A passenger train becomes snowbound somewhere in England. It’s loaded with passengers on their way to Christmas or somewhere. This is an old classic mystery tale in the tradition of Agatha Christie et al. It was first published in 1937, toward the end of the Golden Age of detective novels, and true to form, it’s a puzzler more than a character study, more than a thriller, more than a theme-based piece of lit. And J. Jefferson Farjean was more popular than most of the authors in this genre – Agatha Christie being the best of course.
Mystery in White
by J. Jefferson Farjean
1937 – 256 pages
read by Patience Tominson – 6h 59 m
rating: A / classic English detective
Okay – so there’s a small group of passengers in one of the coaches. It becomes apparent the train is not leaving anytime since. After the “old man” sees a figure running by, he grabs his luggage and follows, then a few of the others decide to see if they can walk the rails to the next station.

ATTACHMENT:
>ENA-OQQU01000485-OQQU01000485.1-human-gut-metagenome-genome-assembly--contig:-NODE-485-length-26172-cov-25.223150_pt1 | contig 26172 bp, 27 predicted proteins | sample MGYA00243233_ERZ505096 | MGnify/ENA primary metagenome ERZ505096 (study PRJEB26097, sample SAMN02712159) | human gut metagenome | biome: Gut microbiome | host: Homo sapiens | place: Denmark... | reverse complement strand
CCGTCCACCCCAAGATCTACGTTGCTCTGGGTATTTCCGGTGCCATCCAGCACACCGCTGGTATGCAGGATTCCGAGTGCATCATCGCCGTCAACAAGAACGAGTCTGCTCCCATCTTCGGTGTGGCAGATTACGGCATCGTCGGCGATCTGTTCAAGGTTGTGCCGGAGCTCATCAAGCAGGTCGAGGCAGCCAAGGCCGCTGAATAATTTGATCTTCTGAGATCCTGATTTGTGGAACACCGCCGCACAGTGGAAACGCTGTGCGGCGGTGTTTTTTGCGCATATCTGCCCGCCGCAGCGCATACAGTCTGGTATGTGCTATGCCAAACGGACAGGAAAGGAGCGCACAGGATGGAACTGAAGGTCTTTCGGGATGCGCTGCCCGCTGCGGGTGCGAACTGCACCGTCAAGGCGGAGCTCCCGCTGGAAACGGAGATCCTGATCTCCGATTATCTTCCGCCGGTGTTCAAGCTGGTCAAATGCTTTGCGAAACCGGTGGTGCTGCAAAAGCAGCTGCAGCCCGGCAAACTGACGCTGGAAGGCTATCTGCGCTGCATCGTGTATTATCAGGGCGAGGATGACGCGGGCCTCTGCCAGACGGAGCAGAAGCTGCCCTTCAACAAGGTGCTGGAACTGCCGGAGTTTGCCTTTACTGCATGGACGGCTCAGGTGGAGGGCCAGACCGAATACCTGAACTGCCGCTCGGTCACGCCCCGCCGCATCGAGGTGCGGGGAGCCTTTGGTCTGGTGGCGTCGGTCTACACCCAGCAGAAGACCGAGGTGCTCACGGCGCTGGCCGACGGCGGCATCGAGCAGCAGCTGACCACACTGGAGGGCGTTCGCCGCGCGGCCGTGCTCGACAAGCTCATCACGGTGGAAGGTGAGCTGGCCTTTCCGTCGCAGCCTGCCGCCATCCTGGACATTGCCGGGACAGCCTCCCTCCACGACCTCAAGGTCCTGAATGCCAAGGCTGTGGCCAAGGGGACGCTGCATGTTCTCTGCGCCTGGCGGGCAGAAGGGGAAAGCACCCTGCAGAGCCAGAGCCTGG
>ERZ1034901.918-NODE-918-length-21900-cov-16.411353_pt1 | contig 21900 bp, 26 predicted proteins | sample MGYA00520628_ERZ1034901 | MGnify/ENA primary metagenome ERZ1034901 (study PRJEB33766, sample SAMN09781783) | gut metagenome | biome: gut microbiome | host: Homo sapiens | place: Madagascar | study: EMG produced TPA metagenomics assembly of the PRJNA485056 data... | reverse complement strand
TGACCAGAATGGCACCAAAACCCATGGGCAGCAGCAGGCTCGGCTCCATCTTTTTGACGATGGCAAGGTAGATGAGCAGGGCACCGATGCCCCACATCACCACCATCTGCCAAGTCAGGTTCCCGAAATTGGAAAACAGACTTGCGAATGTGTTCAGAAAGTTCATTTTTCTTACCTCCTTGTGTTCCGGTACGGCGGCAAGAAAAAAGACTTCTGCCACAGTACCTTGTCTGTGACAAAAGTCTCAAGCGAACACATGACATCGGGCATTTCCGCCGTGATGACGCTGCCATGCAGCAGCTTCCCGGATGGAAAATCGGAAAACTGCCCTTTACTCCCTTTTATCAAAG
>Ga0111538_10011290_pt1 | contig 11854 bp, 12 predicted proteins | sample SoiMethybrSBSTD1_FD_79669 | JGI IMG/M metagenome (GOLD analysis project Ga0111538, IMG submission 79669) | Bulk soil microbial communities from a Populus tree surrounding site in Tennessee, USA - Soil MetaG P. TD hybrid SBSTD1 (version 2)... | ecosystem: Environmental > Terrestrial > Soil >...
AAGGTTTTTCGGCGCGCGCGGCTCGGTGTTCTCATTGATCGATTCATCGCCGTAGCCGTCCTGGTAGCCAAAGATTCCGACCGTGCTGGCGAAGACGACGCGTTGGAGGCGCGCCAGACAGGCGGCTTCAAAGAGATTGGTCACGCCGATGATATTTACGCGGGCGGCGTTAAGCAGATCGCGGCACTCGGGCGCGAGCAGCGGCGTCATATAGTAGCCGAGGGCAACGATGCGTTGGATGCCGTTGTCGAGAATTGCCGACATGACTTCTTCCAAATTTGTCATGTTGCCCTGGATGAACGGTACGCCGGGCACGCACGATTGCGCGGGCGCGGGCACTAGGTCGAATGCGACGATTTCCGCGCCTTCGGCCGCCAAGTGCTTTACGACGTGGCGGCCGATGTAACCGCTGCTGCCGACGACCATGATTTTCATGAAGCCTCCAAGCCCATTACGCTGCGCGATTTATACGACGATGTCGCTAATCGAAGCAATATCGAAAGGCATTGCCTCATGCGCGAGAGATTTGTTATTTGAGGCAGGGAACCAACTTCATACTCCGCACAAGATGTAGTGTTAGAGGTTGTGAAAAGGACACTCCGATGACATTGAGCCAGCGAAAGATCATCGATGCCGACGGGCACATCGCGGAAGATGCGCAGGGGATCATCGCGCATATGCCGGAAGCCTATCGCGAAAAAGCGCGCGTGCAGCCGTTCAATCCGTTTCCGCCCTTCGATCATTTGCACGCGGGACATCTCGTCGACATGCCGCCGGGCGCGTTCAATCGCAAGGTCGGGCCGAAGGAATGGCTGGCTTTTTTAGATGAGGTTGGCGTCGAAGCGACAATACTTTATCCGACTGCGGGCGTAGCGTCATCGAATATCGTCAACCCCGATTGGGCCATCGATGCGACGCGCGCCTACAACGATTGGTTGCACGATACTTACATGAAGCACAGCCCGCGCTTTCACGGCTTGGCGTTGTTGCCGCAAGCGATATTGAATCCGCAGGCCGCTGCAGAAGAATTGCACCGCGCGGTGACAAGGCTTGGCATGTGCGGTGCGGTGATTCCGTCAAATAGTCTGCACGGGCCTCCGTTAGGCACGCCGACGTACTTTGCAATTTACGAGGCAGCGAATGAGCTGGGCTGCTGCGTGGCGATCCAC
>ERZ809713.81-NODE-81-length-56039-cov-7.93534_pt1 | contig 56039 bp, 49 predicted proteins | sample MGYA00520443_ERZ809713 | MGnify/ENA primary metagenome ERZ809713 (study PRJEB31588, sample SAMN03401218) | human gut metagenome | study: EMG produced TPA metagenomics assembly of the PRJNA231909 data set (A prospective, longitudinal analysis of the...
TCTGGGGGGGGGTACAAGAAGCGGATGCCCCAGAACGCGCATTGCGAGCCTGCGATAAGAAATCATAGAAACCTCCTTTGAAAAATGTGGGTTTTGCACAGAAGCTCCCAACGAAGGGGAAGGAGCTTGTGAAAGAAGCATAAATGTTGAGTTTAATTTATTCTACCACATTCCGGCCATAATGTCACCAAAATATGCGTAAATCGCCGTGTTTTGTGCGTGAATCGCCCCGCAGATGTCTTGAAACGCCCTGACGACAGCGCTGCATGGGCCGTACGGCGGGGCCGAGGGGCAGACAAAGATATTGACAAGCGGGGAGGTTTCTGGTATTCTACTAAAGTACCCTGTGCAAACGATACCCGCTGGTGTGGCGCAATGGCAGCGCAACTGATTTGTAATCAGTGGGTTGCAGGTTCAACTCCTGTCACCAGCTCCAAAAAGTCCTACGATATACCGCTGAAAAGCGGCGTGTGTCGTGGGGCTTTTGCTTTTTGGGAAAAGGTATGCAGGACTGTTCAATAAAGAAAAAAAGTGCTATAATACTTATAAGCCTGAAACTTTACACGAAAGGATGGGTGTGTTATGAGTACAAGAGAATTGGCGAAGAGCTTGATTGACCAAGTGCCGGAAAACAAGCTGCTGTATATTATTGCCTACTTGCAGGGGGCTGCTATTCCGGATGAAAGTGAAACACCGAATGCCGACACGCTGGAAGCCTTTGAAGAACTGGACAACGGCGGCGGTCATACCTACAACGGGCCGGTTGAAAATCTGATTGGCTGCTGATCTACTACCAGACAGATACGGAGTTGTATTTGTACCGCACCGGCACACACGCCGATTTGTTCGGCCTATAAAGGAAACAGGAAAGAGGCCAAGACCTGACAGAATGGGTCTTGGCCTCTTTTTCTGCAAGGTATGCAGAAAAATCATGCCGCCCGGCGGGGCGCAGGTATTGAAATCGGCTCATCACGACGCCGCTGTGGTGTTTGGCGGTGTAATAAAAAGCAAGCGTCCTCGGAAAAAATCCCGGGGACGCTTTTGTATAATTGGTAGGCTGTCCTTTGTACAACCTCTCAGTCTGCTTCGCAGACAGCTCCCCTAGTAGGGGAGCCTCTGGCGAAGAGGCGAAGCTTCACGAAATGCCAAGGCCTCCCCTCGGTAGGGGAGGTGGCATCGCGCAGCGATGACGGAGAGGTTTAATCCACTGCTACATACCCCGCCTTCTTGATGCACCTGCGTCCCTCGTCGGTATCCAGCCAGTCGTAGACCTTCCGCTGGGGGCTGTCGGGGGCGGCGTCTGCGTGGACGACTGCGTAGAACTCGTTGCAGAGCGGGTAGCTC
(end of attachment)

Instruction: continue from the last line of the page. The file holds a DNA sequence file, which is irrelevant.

On the blizzard walk are David and Lydia Carrington who are brother and sister, Robert Thomson, a clerk, and Jessie Noyes, a young starlet. Jessie falls down and has to be carried by David. RObert is anxious about everything and Lydia is a real sport.
Eventually the group gets to a house but it’s very odd because although no one is around, the kettle is boiling and fires are lit. Oh well – they settle in. Then the old man who left first, Edward Maltby, Joins them.
Hopkins arrives a bit later with the news there was a murder on the train. And Smith shows up denying he was even on the train although a ticket falls out of his pocket.
The action goes round and round with Maltby acting as amateur sleuth to find out who is in the house or where they have gone – then find out about murders and find out who Smith is.
It’s a pretty good yarn although it brushes a wee it with the occult.